Double Glazing

Water can get into the rebate area from a number of sources including rainwater, window cleaning operations and condensation forming inside the framing section and also on the internal room-side surface of the glass.
The glazing system should either ensure that water cannot penetrate to the edge-seal of the unit or that if it does, then it is quickly drained. There are therefore two basic glazing systems: drained and non-drained.

• 1. Non-Drained systems
Referred to as “solid” or “fully bedded” framing systems. The edge-seal of the unit is protected from moisture by surrounding it in glazing compound and sealant. It is important to ensure that there are not any gaps present in the sealant, which tend to trap any moisture that penetrates against the edge-seal. They are typically and traditionally used in timber frames but sometimes also in steel frames.

• 2. Drained Systems
In drained systems it is acceptable for some moisture to penetrate the seal but for it not to be allowed to collect in the rebate.
The use of sloping rebate platform and/or drainage holes directs the moisture away from the edge-seal of the double-glazed unit. Some systems also have holes in the framing section to facilitate the movement of air around the perimeter of the unit, thereby encouraging rapid drying.
These are known as drained and ventilated systems. They can be applied to most types of frame including aluminum, PVC-U, steel and timber.
Fully drained or drained and ventilated systems are preferred. Dry glazing with pre-formed gaskets or wet glazing with compounds or sealants may be used, provided they are fully compatible with the edge-seal, glass and framing material. No corrosive material can be used in the glazing system or in the maintenance of the system.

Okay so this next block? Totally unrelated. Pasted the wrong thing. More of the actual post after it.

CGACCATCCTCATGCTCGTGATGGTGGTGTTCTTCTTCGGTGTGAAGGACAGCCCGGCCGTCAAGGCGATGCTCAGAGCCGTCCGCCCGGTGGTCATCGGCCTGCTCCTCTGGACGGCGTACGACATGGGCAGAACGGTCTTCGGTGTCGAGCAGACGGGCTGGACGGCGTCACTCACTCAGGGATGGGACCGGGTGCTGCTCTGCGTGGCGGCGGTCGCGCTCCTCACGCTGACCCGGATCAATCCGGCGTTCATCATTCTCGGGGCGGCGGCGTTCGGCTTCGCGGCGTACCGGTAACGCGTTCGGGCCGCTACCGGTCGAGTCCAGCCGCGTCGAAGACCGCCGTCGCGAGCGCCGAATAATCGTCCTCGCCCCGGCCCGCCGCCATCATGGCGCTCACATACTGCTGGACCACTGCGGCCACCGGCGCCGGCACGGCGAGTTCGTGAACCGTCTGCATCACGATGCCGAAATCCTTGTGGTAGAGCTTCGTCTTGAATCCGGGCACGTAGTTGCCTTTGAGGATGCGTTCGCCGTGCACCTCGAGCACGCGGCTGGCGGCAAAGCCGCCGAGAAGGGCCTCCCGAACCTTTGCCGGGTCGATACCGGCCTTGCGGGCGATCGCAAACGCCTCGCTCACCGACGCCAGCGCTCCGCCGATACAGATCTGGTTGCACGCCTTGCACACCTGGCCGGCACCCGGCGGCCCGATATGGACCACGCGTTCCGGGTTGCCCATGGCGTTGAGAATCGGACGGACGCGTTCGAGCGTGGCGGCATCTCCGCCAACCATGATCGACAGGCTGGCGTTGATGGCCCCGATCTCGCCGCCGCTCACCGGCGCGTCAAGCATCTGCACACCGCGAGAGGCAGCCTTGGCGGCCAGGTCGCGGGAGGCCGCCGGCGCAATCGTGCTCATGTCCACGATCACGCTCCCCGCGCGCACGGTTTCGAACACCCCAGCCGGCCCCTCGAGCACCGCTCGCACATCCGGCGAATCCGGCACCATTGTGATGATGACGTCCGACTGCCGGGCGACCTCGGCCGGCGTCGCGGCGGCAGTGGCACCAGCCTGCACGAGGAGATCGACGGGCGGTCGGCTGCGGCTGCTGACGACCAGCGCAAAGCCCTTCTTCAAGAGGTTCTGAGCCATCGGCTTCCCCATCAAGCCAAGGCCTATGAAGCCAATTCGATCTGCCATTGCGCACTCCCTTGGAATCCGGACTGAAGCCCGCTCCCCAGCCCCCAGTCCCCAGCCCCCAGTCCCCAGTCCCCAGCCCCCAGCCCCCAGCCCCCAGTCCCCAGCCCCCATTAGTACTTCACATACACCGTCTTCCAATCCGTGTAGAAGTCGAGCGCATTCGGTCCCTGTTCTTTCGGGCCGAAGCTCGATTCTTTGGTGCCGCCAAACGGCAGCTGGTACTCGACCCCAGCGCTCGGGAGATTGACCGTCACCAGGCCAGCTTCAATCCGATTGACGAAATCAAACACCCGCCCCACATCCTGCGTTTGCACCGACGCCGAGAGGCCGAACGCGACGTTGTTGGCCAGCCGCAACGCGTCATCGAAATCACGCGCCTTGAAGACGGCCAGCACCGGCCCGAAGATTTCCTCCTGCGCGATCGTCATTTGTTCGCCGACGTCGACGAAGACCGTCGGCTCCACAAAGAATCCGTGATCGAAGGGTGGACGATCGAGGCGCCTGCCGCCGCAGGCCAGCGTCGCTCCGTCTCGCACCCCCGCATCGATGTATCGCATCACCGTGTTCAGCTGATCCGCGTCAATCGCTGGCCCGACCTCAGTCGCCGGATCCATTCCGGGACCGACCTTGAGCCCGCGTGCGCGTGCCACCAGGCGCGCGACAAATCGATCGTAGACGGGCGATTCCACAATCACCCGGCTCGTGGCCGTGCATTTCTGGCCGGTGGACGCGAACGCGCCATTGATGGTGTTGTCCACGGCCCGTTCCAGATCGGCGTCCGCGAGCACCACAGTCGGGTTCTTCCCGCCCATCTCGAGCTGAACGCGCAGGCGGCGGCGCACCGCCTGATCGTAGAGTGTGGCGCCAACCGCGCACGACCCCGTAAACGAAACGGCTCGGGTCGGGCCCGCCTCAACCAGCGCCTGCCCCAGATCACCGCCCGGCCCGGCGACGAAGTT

Sealant compounds used must be fully compatible with the glass, the unit seal and the framing material.

For example, acid based silicone compounds must not be used against the unit seal. All sealants must be applied and used according to the manufacturer’s instructions. Insertion of gaskets is typically done on-site.

Glazing method
The selection of a suitable and practicable glazing method depends on a variety of factors such as the size of the glass, the exposure and the type of framing material and system.
Glazing and fixing techniques must comply with the recommendations of BS 8000: 1990 Workmanship on building sites Part 7: Code of practice for glazing, BS 6262: 1982 Code of practice for glazing for buildings, and amendments plus those of the frame and sealant manufacturers and any recommendations featured in the Glass Guide 2000.
It is not the intention of this section to provide method statements on the various techniques of glazing, but to offer a general guide and an introduction to the methods of glazing currently available.
Diagrams are provided for illustration purposes only.

Glazing blocks
Setting blocks, location blocks and, where necessary, distance pieces must be used to provide support and adequate clearance between the glass and the frame.
The number and spacing of the blocks relates to the size of glass pane, framing system and conditions of use.
They should be of a resilient, non-degradable and non-absorbent material and should be able to accommodate the thermal expansion of the frame and glass without imposing stress on the glass. Before glazing, check that the clearances are appropriate for the thickness and type of glass. If the glass is in direct contact with the framing materials, it could lead to breakage. Care should be taken to avoid blocking drain holes or slots in drained framing systems.
Further details are given in BS 6262: 1982 and BS 8000 part 7: 1990. A new European Standard prEN ISO 14439 currently in preparation will advise on the function, requirement, materials and dimensions of glazing blocks.